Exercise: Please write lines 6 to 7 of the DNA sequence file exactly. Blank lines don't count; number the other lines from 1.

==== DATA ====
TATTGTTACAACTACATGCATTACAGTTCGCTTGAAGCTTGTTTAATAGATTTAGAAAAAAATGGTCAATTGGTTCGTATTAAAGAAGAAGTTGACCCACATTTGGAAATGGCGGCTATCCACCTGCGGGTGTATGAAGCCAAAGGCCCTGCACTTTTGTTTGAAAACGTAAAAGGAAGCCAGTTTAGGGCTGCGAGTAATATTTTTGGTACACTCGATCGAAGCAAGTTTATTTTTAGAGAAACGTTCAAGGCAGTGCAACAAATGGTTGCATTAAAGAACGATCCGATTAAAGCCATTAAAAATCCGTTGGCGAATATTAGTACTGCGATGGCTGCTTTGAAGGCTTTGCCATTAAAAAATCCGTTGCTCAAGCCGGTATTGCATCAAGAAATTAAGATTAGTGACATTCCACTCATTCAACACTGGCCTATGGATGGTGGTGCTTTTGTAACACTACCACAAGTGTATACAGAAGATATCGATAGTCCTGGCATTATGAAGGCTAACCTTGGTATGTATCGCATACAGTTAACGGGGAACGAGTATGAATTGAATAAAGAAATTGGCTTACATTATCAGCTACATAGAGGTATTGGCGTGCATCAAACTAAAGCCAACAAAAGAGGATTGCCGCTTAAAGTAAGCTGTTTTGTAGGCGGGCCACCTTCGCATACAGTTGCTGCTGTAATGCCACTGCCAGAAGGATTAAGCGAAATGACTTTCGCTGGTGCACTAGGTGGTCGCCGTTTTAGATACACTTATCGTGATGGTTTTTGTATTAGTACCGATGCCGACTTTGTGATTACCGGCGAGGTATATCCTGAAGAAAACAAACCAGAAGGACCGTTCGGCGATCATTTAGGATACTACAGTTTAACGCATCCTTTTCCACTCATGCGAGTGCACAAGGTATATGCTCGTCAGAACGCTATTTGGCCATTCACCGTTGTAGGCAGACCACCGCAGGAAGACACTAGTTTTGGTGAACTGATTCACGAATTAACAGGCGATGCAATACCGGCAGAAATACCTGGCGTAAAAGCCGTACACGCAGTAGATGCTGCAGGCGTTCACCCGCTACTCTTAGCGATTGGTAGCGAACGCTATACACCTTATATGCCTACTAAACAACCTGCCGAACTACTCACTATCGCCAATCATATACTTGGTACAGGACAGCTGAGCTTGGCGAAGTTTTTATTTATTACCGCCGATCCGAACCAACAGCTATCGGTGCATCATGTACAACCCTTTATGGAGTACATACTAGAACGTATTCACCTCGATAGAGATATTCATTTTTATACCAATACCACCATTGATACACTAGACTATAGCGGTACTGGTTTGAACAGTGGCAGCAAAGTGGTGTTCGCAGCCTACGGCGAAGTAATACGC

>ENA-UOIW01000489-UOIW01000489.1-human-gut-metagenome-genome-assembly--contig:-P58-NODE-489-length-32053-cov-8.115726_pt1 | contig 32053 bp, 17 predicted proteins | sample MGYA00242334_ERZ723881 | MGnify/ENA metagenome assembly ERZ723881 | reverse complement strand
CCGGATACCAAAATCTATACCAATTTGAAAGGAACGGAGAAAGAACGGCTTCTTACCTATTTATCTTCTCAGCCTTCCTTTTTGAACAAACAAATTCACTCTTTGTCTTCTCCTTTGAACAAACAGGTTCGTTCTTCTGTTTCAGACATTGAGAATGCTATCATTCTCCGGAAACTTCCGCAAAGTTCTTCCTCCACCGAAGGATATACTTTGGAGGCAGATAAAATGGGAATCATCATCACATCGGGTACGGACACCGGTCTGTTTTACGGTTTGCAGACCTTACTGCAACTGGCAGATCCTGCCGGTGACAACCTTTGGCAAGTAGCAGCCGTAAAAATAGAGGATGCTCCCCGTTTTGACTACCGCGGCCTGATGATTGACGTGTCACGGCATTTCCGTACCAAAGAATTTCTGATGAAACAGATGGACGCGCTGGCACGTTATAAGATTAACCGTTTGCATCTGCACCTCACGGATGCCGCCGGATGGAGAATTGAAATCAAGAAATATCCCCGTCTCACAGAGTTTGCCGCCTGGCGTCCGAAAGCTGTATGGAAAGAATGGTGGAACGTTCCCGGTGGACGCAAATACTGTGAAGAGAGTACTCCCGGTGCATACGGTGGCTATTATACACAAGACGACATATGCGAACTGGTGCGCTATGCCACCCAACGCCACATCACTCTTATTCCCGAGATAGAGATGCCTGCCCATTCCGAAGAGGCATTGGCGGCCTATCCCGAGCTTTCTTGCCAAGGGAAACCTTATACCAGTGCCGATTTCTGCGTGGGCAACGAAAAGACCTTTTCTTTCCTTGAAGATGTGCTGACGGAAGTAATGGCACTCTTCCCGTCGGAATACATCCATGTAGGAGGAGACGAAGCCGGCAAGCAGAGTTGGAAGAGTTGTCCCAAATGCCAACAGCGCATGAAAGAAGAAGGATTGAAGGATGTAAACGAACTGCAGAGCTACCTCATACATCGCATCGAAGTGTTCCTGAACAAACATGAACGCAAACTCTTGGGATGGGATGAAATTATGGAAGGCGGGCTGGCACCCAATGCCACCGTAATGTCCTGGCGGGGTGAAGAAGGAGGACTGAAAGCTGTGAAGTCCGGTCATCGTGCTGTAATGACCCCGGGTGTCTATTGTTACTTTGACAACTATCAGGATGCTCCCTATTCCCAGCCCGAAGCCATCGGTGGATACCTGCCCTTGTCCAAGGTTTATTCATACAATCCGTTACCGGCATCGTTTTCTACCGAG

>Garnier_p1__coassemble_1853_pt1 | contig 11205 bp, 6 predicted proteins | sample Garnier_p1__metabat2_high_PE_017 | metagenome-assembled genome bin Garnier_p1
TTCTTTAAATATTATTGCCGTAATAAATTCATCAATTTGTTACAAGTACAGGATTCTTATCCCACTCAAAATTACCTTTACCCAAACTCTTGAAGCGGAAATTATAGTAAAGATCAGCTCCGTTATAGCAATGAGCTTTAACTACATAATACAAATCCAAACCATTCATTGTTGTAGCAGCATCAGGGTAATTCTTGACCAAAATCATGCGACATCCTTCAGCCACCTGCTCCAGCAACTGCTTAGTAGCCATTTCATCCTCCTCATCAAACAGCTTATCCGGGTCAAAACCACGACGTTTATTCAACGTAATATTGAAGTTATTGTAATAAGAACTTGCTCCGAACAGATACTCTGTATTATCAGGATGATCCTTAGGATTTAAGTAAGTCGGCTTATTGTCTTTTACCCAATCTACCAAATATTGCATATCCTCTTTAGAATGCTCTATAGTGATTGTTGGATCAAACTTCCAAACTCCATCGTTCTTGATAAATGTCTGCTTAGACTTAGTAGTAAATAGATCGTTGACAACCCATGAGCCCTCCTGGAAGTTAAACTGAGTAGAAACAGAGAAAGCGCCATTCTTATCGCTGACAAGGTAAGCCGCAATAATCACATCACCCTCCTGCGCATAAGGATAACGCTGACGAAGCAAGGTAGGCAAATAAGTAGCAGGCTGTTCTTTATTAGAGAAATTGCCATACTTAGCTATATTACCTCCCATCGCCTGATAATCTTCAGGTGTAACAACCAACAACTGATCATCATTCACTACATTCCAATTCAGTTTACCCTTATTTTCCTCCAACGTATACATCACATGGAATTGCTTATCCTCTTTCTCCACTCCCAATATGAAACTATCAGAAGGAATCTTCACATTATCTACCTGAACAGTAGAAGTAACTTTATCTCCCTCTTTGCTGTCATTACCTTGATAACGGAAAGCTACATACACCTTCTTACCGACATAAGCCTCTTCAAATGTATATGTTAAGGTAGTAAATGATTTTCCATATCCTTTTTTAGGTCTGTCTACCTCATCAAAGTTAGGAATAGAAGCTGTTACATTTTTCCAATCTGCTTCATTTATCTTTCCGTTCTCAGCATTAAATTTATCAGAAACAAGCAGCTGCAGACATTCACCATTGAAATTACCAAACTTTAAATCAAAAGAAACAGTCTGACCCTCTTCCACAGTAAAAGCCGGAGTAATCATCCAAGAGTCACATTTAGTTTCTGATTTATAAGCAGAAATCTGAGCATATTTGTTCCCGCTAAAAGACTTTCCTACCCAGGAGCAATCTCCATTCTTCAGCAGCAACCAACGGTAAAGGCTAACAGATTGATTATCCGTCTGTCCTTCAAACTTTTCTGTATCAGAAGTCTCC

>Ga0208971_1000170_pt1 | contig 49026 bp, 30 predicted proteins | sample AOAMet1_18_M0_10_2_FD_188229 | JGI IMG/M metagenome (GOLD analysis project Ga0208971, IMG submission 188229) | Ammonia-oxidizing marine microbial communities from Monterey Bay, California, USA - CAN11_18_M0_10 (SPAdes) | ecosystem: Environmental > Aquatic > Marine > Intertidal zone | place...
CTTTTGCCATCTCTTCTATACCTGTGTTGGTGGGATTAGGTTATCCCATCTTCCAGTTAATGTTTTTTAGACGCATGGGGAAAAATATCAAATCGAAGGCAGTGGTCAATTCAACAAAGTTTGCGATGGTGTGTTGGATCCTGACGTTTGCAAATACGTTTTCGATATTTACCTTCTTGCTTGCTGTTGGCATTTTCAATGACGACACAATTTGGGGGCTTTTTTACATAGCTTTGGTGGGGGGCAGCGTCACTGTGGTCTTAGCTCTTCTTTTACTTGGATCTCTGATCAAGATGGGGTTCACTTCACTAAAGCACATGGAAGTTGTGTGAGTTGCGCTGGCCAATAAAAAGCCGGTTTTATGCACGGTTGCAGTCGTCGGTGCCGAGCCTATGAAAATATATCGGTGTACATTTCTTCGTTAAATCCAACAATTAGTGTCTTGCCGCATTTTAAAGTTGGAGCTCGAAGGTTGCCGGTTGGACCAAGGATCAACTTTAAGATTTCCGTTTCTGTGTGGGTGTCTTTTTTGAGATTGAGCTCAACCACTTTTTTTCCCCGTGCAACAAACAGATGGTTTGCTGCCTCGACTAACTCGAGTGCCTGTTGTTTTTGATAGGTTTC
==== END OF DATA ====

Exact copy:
>Ga0208971_1000170_pt1 | contig 49026 bp, 30 predicted proteins | sample AOAMet1_18_M0_10_2_FD_188229 | JGI IMG/M metagenome (GOLD analysis project Ga0208971, IMG submission 188229) | Ammonia-oxidizing marine microbial communities from Monterey Bay, California, USA - CAN11_18_M0_10 (SPAdes) | ecosystem: Environmental > Aquatic > Marine > Intertidal zone | place...
CTTTTGCCATCTCTTCTATACCTGTGTTGGTGGGATTAGGTTATCCCATCTTCCAGTTAATGTTTTTTAGACGCATGGGGAAAAATATCAAATCGAAGGCAGTGGTCAATTCAACAAAGTTTGCGATGGTGTGTTGGATCCTGACGTTTGCAAATACGTTTTCGATATTTACCTTCTTGCTTGCTGTTGGCATTTTCAATGACGACACAATTTGGGGGCTTTTTTACATAGCTTTGGTGGGGGGCAGCGTCACTGTGGTCTTAGCTCTTCTTTTACTTGGATCTCTGATCAAGATGGGGTTCACTTCACTAAAGCACATGGAAGTTGTGTGAGTTGCGCTGGCCAATAAAAAGCCGGTTTTATGCACGGTTGCAGTCGTCGGTGCCGAGCCTATGAAAATATATCGGTGTACATTTCTTCGTTAAATCCAACAATTAGTGTCTTGCCGCATTTTAAAGTTGGAGCTCGAAGGTTGCCGGTTGGACCAAGGATCAACTTTAAGATTTCCGTTTCTGTGTGGGTGTCTTTTTTGAGATTGAGCTCAACCACTTTTTTTCCCCGTGCAACAAACAGATGGTTTGCTGCCTCGACTAACTCGAGTGCCTGTTGTTTTTGATAGGTTTC